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J Genet Psychol. 1993 Sep;154(3):407-16.

Are individual differences in fantasy play related to peer acceptance levels?

Author information

1
Department of Psychology, Brandeis University, Waltham, MA 02254-9110.

Abstract

Individual differences in fantasy play, as they relate to cognitive competence and peer acceptance, were examined in a sample of 66 children between the ages of 4 and 8 years. Each child's free-play behaviors were videotaped and then coded for frequency of fantasy play and nonfantasy play, as well as for the unreality level and unfamiliarity level of the fantasy play. Solitary play was rarely observed; therefore all play measures that were coded were social (i.e., play involving at least one partner). Cognitive competence measures included self-ratings and teacher ratings of academic skills. Peer acceptance measures included self-ratings and teacher ratings of friendships and social activities. Results showed that high-fantasy players had higher self-ratings of peer acceptance than did average-fantasy players. High-fantasy players, however, had lower teacher ratings of peer acceptance than did average-fantasy players. These differential relations could be related to an inability on the part of high-fantasy players to distinguish imagined popularity from actual peer acceptance levels. Future research is recommended to provide more detailed characterizations of individual differences in fantasy play and how they relate to outcomes in the social, cognitive, and affective domains.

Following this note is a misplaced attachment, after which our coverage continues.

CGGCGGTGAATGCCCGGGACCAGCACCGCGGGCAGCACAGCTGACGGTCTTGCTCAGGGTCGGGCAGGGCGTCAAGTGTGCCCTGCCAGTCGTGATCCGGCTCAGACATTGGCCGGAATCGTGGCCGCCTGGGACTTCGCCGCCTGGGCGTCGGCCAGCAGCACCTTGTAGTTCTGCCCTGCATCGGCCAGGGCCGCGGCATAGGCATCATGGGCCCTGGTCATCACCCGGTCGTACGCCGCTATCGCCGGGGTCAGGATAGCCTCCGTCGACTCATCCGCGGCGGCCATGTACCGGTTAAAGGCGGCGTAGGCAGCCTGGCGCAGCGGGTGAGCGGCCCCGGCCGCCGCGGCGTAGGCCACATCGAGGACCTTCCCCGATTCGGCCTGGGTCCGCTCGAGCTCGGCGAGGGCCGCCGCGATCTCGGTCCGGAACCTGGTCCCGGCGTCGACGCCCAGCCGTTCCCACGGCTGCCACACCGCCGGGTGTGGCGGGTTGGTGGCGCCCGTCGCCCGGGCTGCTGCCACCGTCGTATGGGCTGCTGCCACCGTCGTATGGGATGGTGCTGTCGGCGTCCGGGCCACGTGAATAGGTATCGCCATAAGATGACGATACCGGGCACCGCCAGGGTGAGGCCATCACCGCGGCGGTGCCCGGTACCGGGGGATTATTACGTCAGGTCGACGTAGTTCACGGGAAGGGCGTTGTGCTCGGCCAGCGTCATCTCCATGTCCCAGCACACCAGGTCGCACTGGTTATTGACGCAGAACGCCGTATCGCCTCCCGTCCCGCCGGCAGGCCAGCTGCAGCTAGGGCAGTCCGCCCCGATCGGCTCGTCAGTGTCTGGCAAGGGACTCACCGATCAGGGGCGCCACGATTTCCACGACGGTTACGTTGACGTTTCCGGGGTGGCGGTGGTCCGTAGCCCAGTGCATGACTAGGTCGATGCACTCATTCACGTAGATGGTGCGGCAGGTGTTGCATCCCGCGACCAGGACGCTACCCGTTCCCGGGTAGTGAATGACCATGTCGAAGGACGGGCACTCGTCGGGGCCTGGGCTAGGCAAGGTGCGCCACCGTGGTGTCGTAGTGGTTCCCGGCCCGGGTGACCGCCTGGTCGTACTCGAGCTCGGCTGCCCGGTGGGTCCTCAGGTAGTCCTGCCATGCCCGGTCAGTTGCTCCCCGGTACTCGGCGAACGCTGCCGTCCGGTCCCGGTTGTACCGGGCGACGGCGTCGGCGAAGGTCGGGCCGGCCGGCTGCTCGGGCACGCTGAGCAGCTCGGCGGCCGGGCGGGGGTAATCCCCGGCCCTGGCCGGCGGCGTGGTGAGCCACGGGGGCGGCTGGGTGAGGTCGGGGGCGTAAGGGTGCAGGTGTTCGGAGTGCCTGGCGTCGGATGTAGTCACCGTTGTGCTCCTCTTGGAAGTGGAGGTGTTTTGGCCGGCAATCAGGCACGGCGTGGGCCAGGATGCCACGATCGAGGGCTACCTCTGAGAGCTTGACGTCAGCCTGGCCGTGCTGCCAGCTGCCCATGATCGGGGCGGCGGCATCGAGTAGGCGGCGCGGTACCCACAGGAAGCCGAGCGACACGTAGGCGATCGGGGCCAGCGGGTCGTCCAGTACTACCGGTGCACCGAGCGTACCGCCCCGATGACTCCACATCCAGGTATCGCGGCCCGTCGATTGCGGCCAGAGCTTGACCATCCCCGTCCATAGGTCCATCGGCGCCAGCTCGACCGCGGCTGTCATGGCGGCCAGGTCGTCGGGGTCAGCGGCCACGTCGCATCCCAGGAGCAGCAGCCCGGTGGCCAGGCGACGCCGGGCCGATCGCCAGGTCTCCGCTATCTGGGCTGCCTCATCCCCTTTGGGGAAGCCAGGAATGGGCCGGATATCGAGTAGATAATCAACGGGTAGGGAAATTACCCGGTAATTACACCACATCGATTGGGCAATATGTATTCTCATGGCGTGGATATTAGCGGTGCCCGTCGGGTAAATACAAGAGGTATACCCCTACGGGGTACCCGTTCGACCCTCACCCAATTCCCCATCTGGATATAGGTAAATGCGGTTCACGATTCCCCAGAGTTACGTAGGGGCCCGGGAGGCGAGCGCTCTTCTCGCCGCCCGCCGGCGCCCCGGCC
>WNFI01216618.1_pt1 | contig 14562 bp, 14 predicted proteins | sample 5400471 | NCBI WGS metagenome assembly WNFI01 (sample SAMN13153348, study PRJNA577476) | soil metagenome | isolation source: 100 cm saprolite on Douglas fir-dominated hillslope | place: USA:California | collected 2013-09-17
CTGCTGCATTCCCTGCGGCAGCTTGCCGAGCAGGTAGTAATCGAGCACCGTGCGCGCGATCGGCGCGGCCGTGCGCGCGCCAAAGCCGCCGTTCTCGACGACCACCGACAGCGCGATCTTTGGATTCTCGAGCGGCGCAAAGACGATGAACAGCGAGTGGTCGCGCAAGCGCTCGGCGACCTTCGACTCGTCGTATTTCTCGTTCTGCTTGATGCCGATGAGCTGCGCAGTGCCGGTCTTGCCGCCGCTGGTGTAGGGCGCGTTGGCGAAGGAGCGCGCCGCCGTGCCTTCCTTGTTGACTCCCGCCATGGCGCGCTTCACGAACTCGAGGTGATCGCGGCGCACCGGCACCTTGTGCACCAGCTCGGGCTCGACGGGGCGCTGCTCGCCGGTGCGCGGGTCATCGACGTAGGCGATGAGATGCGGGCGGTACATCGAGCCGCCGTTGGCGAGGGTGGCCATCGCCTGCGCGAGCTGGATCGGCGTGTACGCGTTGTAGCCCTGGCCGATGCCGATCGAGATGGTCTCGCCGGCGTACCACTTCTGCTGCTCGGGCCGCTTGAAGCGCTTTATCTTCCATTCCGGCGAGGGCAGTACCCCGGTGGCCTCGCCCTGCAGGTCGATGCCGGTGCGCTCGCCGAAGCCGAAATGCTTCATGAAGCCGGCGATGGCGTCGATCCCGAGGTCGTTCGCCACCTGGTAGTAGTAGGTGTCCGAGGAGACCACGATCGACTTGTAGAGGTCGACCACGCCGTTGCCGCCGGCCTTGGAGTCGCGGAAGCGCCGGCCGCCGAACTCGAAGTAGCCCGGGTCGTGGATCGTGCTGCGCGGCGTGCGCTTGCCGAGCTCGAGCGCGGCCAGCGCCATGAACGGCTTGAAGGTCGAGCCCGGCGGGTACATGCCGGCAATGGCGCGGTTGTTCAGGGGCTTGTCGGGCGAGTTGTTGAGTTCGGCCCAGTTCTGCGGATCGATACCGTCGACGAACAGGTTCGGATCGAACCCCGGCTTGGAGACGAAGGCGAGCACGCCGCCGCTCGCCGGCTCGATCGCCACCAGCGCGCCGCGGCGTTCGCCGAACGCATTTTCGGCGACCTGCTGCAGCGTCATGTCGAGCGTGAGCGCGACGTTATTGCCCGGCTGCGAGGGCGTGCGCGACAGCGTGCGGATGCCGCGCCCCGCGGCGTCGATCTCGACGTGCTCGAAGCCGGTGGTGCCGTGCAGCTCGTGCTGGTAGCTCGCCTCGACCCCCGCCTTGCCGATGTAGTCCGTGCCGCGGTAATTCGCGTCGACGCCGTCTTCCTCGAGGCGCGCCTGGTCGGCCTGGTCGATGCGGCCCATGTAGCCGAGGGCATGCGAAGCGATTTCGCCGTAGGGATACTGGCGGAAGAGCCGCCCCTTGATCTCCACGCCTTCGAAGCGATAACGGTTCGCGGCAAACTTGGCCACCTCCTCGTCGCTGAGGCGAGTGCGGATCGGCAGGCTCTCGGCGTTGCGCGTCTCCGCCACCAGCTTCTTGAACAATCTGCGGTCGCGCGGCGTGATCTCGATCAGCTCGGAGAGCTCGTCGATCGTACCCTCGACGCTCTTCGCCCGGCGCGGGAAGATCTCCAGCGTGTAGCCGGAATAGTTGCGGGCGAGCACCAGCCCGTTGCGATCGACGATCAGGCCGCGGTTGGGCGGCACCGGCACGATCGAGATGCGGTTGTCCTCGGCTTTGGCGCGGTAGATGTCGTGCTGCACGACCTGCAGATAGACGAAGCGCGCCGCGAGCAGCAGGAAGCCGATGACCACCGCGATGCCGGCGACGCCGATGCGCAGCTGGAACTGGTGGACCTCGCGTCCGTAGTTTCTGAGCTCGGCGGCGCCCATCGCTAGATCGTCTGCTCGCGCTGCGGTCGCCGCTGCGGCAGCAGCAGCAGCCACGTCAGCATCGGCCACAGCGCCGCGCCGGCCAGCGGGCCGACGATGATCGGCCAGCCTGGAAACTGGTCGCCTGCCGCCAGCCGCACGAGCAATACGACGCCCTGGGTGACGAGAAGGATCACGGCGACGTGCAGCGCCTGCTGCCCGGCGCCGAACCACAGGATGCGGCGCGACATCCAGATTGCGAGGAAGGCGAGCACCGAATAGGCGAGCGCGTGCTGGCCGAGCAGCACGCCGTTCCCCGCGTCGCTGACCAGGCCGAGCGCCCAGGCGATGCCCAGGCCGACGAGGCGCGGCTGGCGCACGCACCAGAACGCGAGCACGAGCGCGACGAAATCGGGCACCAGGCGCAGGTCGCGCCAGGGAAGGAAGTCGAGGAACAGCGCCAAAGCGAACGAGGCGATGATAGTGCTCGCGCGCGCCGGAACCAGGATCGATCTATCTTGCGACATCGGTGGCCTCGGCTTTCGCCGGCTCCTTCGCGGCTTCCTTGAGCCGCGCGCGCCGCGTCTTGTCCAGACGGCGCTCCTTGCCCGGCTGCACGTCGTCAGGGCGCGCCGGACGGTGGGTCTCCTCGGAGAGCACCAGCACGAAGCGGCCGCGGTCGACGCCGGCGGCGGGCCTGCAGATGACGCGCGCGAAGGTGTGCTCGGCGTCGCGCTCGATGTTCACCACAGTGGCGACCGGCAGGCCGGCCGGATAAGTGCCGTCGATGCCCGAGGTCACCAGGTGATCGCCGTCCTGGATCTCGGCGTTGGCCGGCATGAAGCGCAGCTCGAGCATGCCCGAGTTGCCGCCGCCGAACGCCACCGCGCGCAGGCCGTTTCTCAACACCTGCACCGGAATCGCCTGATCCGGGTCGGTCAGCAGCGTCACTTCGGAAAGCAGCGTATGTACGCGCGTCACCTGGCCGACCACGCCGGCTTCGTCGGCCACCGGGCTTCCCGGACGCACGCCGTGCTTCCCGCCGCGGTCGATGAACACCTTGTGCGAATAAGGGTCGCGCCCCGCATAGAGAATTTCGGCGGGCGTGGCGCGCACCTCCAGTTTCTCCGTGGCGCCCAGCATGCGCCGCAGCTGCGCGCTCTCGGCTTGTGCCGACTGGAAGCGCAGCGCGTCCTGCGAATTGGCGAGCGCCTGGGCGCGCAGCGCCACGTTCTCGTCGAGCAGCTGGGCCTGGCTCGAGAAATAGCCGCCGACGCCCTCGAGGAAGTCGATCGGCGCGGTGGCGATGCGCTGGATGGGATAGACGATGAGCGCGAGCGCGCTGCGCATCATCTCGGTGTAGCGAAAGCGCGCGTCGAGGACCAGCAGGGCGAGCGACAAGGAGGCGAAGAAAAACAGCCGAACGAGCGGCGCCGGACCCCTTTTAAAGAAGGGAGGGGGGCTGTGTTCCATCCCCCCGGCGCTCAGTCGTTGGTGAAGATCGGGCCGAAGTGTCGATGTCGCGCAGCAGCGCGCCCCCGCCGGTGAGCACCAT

PMID:
8245914
DOI:
10.1080/00221325.1993.10532194
[Indexed for MEDLINE]

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